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The Wrestling Insomniac and The Old Mans War

Since my attempt to read more post made on June 8th, I’ve read three books. I recently discussed By Darkness Forged and now I want to discuss The Wrestling Insomniac and The Old Man’s War.

The Wrestling Insomniac is a collection of posts taken from The Wrestling Insomniac website. The book was written by a friend of mine and is an excellent look into the forgotten and not often discussed moments in the history of professional wrestling. Topics such as the NWA invasion of the WWF, the matches that Bill Goldberg lost, and the history of the NWA title after its dissociation with WCW are all covered in this collection.

The stories are well written, quick to read, and offer the perfect balance of detail with narrative. I found the book to very well balanced and I began reading it one evening with the goal of reading it over the course of a week, but I ended up reading it all in one sitting. It’s the type of stories that just suck you in and you can’t wait till you get to the next chapter to see what other mind blowing information will hit you next.

The Wrestling Insomniac is a must read for fans of professional wrestling.

Old Man’s War was written by John Scalzi, writer of Red Shirts. It is the first book in a series of six about a future where the elderly can choose to live longer if they join the military and go off to fight wars in distant galaxies. It’s an interesting look at the scarcity of life and how knowledge and experience can be an advantage on the battlefield.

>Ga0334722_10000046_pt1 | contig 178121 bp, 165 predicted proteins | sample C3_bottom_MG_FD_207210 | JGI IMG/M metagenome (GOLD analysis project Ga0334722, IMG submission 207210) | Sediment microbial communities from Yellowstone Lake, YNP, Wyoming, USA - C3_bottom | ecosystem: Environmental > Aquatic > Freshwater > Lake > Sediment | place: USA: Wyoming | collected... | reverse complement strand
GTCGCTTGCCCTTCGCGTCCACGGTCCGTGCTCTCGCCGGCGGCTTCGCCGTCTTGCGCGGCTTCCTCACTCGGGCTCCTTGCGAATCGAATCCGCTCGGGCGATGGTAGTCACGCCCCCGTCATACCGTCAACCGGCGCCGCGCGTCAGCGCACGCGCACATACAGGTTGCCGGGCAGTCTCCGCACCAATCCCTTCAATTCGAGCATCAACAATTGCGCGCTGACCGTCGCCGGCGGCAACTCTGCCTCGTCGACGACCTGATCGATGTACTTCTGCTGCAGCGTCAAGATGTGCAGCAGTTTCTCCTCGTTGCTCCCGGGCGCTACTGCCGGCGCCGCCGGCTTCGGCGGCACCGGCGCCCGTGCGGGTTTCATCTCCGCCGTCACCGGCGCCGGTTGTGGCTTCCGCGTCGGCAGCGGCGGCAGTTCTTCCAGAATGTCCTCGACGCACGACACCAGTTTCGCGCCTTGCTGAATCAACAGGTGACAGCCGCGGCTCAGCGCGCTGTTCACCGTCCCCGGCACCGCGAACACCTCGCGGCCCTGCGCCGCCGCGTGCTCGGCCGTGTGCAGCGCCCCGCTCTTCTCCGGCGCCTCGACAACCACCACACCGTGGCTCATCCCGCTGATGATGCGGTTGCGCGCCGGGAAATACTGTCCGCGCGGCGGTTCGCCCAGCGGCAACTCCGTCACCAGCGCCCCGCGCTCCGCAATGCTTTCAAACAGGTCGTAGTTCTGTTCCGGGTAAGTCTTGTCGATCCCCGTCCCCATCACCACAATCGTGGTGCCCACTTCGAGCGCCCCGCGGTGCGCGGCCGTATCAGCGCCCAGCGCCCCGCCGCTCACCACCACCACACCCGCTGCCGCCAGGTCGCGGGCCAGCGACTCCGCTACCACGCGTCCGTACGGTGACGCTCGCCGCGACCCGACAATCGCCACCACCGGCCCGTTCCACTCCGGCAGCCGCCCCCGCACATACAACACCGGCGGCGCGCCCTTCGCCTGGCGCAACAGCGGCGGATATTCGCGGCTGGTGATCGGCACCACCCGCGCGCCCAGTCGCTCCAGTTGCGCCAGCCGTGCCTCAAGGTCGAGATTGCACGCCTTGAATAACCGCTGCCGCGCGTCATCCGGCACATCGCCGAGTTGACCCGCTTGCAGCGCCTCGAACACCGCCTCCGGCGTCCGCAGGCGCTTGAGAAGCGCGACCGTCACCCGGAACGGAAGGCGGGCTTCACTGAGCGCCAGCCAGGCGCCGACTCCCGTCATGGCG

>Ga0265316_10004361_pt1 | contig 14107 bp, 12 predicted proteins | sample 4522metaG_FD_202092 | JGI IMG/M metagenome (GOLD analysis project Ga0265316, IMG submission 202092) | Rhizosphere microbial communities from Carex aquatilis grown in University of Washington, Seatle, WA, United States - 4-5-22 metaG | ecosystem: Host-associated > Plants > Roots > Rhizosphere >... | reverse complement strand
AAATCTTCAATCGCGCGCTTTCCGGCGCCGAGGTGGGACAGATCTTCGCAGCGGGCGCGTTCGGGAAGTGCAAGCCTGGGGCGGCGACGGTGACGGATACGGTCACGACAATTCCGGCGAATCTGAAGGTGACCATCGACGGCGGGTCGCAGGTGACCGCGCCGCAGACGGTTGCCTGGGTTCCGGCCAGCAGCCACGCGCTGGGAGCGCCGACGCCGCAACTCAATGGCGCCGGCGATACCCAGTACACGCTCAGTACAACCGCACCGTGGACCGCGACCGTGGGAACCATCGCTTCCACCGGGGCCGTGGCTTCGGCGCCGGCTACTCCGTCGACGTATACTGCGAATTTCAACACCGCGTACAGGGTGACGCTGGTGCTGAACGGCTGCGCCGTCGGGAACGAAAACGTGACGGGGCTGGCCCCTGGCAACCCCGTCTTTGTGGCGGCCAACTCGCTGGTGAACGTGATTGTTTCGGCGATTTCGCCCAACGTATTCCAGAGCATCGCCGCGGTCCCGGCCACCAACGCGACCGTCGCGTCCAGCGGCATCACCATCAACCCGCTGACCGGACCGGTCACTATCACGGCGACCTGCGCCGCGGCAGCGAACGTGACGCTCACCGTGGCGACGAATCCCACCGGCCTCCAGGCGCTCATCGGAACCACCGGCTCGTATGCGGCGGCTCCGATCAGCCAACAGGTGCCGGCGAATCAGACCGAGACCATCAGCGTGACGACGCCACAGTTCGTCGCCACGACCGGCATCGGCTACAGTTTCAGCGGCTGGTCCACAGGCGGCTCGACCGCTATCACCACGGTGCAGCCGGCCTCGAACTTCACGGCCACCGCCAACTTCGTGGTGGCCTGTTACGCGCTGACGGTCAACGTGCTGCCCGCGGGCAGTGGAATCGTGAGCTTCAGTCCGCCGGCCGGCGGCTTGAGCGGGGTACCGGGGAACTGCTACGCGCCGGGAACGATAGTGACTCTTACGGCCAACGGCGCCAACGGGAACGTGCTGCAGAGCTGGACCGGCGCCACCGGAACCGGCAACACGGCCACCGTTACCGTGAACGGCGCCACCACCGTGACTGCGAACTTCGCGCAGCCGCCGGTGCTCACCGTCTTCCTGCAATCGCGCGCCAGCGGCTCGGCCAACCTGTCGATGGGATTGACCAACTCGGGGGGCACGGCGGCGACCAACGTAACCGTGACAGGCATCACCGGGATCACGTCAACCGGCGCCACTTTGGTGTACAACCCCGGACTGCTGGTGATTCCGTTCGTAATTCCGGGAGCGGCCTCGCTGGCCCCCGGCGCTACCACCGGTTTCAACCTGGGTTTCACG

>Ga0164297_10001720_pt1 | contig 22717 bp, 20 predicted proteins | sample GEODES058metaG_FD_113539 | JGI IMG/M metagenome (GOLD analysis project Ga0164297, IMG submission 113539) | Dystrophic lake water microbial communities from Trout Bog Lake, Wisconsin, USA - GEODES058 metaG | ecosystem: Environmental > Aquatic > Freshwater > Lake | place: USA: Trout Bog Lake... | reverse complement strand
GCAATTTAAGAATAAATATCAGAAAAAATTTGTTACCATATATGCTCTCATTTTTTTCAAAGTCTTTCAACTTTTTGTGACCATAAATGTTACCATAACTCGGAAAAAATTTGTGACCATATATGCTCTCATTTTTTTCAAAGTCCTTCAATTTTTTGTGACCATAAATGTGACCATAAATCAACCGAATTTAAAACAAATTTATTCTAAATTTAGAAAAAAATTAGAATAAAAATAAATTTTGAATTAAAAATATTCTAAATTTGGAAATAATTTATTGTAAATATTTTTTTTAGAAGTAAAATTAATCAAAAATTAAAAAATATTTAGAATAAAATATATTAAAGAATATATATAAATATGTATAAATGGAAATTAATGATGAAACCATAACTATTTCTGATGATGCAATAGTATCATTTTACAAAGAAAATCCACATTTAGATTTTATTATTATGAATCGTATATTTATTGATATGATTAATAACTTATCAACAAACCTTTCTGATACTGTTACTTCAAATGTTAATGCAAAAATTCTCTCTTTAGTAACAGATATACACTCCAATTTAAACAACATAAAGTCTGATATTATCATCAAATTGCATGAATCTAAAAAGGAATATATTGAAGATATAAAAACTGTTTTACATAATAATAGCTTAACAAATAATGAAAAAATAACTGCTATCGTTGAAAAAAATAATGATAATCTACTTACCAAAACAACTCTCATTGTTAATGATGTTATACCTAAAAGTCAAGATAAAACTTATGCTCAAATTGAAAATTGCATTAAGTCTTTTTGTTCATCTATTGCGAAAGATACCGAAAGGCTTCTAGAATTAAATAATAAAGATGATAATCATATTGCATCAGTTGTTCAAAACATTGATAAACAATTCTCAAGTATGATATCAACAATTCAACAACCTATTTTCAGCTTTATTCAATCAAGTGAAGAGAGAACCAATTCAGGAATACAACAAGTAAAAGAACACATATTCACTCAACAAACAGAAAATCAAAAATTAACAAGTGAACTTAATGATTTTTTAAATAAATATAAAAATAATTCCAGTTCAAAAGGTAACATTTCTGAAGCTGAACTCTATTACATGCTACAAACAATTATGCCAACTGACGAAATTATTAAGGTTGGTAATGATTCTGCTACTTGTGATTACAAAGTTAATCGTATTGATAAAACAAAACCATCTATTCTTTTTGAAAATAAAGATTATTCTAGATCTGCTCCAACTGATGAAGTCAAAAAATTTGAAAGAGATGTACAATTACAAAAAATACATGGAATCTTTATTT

This title came up several times when I was trying to find a science fiction book to read. I wanted something that was not very long, but also not too complex. I didn’t wasn’t to escape in a world of confusion by taking on Dune or any other massive world building books, and Old Man’s War seemed to fit what I was looking for. It begins on Earth (albeit in the future) but uses common sci-tropes and excellent descriptions to build the world around it. It’s a world that is not too unlike our own and a world that almost seems like it could be a possibility. It’s an easy read and I enjoyed my time with the characters. I was afraid I wouldn’t be able to relate to a seventy-five year old man who is suddenly able to move like he was twenty, but the author did a great job of making the world believable and interesting.

I recommend both books and I’m glad to say I’ve knocked out three books in just over two weeks. It ends five month drought of not completing any books and it’ll be interesting to see how many books I finish by the end of the year.

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